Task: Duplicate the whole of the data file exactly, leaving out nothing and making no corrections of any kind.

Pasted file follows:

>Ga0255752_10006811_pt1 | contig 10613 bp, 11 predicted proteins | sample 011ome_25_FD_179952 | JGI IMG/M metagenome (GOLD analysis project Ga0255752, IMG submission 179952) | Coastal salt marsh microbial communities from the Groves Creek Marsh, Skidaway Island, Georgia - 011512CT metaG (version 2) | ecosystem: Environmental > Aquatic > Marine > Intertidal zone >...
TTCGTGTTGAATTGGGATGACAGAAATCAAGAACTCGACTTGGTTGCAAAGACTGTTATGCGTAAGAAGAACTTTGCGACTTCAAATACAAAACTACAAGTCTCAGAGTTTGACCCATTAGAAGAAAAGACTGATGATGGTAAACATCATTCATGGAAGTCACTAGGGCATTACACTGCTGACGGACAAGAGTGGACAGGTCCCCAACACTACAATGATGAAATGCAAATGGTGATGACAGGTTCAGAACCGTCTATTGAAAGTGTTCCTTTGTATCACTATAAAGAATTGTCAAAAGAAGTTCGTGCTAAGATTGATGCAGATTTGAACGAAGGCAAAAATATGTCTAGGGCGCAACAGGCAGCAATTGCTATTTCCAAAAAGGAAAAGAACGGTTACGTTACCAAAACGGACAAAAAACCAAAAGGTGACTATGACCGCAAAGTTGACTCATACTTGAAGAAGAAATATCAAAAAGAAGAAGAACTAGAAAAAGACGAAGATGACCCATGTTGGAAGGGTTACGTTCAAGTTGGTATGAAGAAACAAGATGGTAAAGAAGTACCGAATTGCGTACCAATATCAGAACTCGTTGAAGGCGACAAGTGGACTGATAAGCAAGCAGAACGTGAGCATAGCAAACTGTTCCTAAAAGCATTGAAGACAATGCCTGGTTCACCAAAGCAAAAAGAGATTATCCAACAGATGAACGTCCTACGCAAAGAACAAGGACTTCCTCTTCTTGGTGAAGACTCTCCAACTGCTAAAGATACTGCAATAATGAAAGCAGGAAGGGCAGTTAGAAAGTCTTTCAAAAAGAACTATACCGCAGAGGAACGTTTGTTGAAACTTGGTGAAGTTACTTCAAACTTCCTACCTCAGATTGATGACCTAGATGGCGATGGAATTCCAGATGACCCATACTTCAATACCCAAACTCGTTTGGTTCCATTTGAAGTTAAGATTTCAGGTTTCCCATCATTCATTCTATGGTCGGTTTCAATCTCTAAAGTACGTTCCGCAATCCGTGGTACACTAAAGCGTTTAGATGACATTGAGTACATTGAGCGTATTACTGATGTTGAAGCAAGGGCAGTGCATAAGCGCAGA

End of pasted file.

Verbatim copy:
>Ga0255752_10006811_pt1 | contig 10613 bp, 11 predicted proteins | sample 011ome_25_FD_179952 | JGI IMG/M metagenome (GOLD analysis project Ga0255752, IMG submission 179952) | Coastal salt marsh microbial communities from the Groves Creek Marsh, Skidaway Island, Georgia - 011512CT metaG (version 2) | ecosystem: Environmental > Aquatic > Marine > Intertidal zone >...
TTCGTGTTGAATTGGGATGACAGAAATCAAGAACTCGACTTGGTTGCAAAGACTGTTATGCGTAAGAAGAACTTTGCGACTTCAAATACAAAACTACAAGTCTCAGAGTTTGACCCATTAGAAGAAAAGACTGATGATGGTAAACATCATTCATGGAAGTCACTAGGGCATTACACTGCTGACGGACAAGAGTGGACAGGTCCCCAACACTACAATGATGAAATGCAAATGGTGATGACAGGTTCAGAACCGTCTATTGAAAGTGTTCCTTTGTATCACTATAAAGAATTGTCAAAAGAAGTTCGTGCTAAGATTGATGCAGATTTGAACGAAGGCAAAAATATGTCTAGGGCGCAACAGGCAGCAATTGCTATTTCCAAAAAGGAAAAGAACGGTTACGTTACCAAAACGGACAAAAAACCAAAAGGTGACTATGACCGCAAAGTTGACTCATACTTGAAGAAGAAATATCAAAAAGAAGAAGAACTAGAAAAAGACGAAGATGACCCATGTTGGAAGGGTTACGTTCAAGTTGGTATGAAGAAACAAGATGGTAAAGAAGTACCGAATTGCGTACCAATATCAGAACTCGTTGAAGGCGACAAGTGGACTGATAAGCAAGCAGAACGTGAGCATAGCAAACTGTTCCTAAAAGCATTGAAGACAATGCCTGGTTCACCAAAGCAAAAAGAGATTATCCAACAGATGAACGTCCTACGCAAAGAACAAGGACTTCCTCTTCTTGGTGAAGACTCTCCAACTGCTAAAGATACTGCAATAATGAAAGCAGGAAGGGCAGTTAGAAAGTCTTTCAAAAAGAACTATACCGCAGAGGAACGTTTGTTGAAACTTGGTGAAGTTACTTCAAACTTCCTACCTCAGATTGATGACCTAGATGGCGATGGAATTCCAGATGACCCATACTTCAATACCCAAACTCGTTTGGTTCCATTTGAAGTTAAGATTTCAGGTTTCCCATCATTCATTCTATGGTCGGTTTCAATCTCTAAAGTACGTTCCGCAATCCGTGGTACACTAAAGCGTTTAGATGACATTGAGTACATTGAGCGTATTACTGATGTTGAAGCAAGGGCAGTGCATAAGCGCAGA